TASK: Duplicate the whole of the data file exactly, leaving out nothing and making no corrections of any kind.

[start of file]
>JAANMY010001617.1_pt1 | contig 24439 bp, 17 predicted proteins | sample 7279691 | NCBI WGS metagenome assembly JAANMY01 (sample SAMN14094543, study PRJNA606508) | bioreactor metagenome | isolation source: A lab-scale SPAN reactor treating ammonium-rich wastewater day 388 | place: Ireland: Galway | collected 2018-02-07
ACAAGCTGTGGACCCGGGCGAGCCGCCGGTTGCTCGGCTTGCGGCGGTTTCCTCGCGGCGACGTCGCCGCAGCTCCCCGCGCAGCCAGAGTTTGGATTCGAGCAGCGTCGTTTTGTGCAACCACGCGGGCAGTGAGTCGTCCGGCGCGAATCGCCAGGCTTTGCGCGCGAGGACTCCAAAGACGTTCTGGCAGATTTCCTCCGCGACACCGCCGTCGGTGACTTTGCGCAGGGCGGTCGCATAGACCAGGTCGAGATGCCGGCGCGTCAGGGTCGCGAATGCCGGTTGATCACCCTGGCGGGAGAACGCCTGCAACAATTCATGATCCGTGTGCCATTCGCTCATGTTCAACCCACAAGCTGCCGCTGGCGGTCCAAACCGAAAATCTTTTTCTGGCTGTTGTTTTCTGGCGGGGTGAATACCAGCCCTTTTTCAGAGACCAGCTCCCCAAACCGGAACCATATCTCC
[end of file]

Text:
>JAANMY010001617.1_pt1 | contig 24439 bp, 17 predicted proteins | sample 7279691 | NCBI WGS metagenome assembly JAANMY01 (sample SAMN14094543, study PRJNA606508) | bioreactor metagenome | isolation source: A lab-scale SPAN reactor treating ammonium-rich wastewater day 388 | place: Ireland: Galway | collected 2018-02-07
ACAAGCTGTGGACCCGGGCGAGCCGCCGGTTGCTCGGCTTGCGGCGGTTTCCTCGCGGCGACGTCGCCGCAGCTCCCCGCGCAGCCAGAGTTTGGATTCGAGCAGCGTCGTTTTGTGCAACCACGCGGGCAGTGAGTCGTCCGGCGCGAATCGCCAGGCTTTGCGCGCGAGGACTCCAAAGACGTTCTGGCAGATTTCCTCCGCGACACCGCCGTCGGTGACTTTGCGCAGGGCGGTCGCATAGACCAGGTCGAGATGCCGGCGCGTCAGGGTCGCGAATGCCGGTTGATCACCCTGGCGGGAGAACGCCTGCAACAATTCATGATCCGTGTGCCATTCGCTCATGTTCAACCCACAAGCTGCCGCTGGCGGTCCAAACCGAAAATCTTTTTCTGGCTGTTGTTTTCTGGCGGGGTGAATACCAGCCCTTTTTCAGAGACCAGCTCCCCAAACCGGAACCATATCTCC